This is pretty much guaranteed to make vibes worse- they even tell you this when you buy the joints.

 

Removing the front shaft removes the worst part of the problem- so, as we say in the South: "There's yer problem!"

 

Of course you're going to have SOME vibes- but between removing the shaft making the lion's share of the issue go away, and you seeing the runout isn't correct, it's pretty obvious what the issue is.

 

I'm curious how you mounted the camera. An underbody cam would be super helpful in diagnosing some wierd suspension sounds I'm chasing. I don't want to risk an expensive camera falling off at 70MPH though.

 

Something else you might want to try to get rid of the last of the vibes is Centramatic balancers. These things are the cat's pajamas, I run them on everything I possibly can. I haven't used a wheel weight on a daily driver in about 12 years.

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...

 

I'm curious how you mounted the camera. An underbody cam would be super helpful in diagnosing some wierd suspension sounds I'm chasing. I don't want to risk an expensive camera falling off at 70MPH though.

 

Something else you might want to try to get rid of the last of the vibes is Centramatic balancers. These things are the cat's pajamas, I run them on everything I possibly can. I haven't used a wheel weight on a daily driver in about 12 years.

 

 

i have an old ultrapod that i zip-tied to the control arm, combined with the tripod mount/adapter for the gopro. i was a little sketched that the tripod screw part might vibrate and loosen up, but it held for that short trip. if i was going further i would have used some loctite on it.

 

i just bought the gopro jaws clamp mount and it's actually pretty strong, i wouldn't have any issue using it under the rig: http://offroadpassport.com/forum/showpost.php?p=39429&postcount=996

 

 

i used ceramic balance beads that go *inside* the tire on one vehicle and had mixed results, decided they were more of a PITA than worth - but i realize those a little different than the disc type. i figure i need my tires rotated every other oil change at least anyway, might as well just have a place do that and re-balance them each time.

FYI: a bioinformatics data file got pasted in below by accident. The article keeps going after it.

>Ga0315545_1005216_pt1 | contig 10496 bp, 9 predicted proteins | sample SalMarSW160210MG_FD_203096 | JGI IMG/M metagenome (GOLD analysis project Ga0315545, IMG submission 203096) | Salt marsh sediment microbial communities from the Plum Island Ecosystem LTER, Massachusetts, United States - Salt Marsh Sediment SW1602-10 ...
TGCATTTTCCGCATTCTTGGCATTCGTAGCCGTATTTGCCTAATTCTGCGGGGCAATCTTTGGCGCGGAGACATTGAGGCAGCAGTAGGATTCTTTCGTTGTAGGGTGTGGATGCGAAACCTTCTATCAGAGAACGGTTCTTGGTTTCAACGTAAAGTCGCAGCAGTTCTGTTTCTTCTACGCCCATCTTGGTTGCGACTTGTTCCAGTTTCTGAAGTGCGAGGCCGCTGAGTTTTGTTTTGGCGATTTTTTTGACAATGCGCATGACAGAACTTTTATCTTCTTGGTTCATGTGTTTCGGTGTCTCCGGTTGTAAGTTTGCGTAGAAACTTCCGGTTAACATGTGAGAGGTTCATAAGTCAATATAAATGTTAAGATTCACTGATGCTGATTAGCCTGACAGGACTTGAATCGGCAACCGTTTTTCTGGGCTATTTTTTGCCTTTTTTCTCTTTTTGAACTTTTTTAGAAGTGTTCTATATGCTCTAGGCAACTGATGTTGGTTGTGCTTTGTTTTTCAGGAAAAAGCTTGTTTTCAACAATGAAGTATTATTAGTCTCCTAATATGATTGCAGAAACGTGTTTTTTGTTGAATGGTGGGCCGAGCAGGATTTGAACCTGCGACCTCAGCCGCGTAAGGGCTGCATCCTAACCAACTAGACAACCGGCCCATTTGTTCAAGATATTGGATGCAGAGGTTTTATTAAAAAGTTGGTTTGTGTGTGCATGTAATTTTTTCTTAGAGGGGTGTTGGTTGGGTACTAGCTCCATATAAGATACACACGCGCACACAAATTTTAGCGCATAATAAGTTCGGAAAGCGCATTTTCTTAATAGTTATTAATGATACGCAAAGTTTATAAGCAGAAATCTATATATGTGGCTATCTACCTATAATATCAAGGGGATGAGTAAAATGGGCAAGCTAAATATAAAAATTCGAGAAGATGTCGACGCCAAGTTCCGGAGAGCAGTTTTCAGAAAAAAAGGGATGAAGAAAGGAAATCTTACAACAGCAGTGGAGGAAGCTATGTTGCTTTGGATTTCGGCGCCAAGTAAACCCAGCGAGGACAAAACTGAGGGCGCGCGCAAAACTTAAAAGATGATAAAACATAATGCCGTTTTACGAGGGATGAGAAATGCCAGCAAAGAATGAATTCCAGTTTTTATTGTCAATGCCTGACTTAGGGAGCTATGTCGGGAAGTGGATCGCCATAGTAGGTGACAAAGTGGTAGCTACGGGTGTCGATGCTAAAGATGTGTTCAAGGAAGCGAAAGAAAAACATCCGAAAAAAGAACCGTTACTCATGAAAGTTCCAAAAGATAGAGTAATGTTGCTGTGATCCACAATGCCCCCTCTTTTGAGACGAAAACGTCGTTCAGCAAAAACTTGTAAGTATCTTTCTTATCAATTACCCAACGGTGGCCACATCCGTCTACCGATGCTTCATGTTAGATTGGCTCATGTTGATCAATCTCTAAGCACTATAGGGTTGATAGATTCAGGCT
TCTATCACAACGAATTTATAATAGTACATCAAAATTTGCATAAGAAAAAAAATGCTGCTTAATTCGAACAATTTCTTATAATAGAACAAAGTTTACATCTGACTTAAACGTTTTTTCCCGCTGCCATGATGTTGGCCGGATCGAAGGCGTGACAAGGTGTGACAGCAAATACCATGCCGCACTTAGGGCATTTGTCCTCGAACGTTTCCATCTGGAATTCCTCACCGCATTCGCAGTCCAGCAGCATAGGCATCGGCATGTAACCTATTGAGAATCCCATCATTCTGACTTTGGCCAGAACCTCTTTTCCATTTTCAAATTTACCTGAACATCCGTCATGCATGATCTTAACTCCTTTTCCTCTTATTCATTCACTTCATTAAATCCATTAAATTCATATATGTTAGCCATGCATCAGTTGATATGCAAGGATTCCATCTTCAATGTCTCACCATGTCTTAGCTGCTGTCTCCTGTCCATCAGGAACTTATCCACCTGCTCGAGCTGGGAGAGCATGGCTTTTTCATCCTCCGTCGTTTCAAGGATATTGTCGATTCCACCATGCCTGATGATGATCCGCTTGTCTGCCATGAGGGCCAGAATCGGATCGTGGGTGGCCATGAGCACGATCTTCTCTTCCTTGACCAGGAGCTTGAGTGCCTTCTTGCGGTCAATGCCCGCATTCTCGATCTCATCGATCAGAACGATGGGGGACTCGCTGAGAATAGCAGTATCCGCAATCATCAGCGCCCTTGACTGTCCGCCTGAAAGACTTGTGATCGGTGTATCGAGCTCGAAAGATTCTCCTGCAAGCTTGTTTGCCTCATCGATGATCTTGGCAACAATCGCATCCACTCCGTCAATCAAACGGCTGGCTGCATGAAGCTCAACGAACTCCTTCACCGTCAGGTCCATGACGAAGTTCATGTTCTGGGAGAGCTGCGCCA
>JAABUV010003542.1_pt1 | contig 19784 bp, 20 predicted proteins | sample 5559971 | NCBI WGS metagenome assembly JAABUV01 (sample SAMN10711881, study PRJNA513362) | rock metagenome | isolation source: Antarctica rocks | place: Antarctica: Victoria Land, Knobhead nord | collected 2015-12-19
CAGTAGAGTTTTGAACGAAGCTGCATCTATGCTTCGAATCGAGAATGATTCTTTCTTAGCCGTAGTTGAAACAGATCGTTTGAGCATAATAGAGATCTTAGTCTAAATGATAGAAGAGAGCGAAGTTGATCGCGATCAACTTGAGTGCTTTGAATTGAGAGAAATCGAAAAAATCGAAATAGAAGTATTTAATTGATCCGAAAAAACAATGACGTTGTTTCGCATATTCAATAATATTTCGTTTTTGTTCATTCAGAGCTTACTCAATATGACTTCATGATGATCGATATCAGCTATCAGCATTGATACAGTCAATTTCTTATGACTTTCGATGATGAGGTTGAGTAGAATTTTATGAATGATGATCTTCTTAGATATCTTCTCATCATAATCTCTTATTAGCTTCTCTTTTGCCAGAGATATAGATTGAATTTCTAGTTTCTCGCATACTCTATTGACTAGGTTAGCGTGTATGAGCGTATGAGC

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slow progress...

 

so i decided to go ahead and get a new shaft. primary goal is of course to get one that is straight and well balanced to hopefully kill the vibes. i also discovered my existing 2.5" diameter shaft was rubbing the edge of the transmission oil pan a bit, so a secondary goal is to get one with a smaller 2" tube. a third "nice to have" is to get one with enough travel that it could work as a spare for the rear (ScottL tells me driving cross-state in 4-HI with just a front shaft in makes for crazy highway handling and is slow going)!

 

 

new flange?

 

i wanted to try a shorter flange on the front t-case output before getting a new shaft. this would have given me a front DS closer in length to the rear, and also helped the overall operating angle of the front shaft. here is the shorter flange i tried: http://www.polyperformance.com/J-E-Reel-32-Spline-Flange-For-Atlas-Stak-Rubicon-NV241-NV241J-Rock-Trac

 

unfortunately it interfered with the shifter arm, so i put the one i had back on: http://www.polyperformance.com/J-E-Reel-Jeep-JK-CV-Flange.

 

my front shaft at ride-height is 33" long, and the rear is 37.25" long. to get a new front shaft that can work as an emergency rear spare means i need a "super" long travel design.

 

 

everything's complicated

 

the shafts i have now are both 1330 CVs with 1310 pinion end joints. sounds strange, but it turns out there was good reason...

 

the t-case end's flange-yokes are currently standard 1350 style (4.25" bolt circle with 2" female pilot). however, i can't run 1350 joints because the H-yoke part of the CV would likely be too big to clear the transfer case shift linkage bracket (i already had to trim the bracket some because the 1330 H-yoke was rubbing it). fortunately there is still a 1330 CV flange with the standard 1350 configuration (http://www.drive-lines.com/parts1.php?pn=N2-2-1369).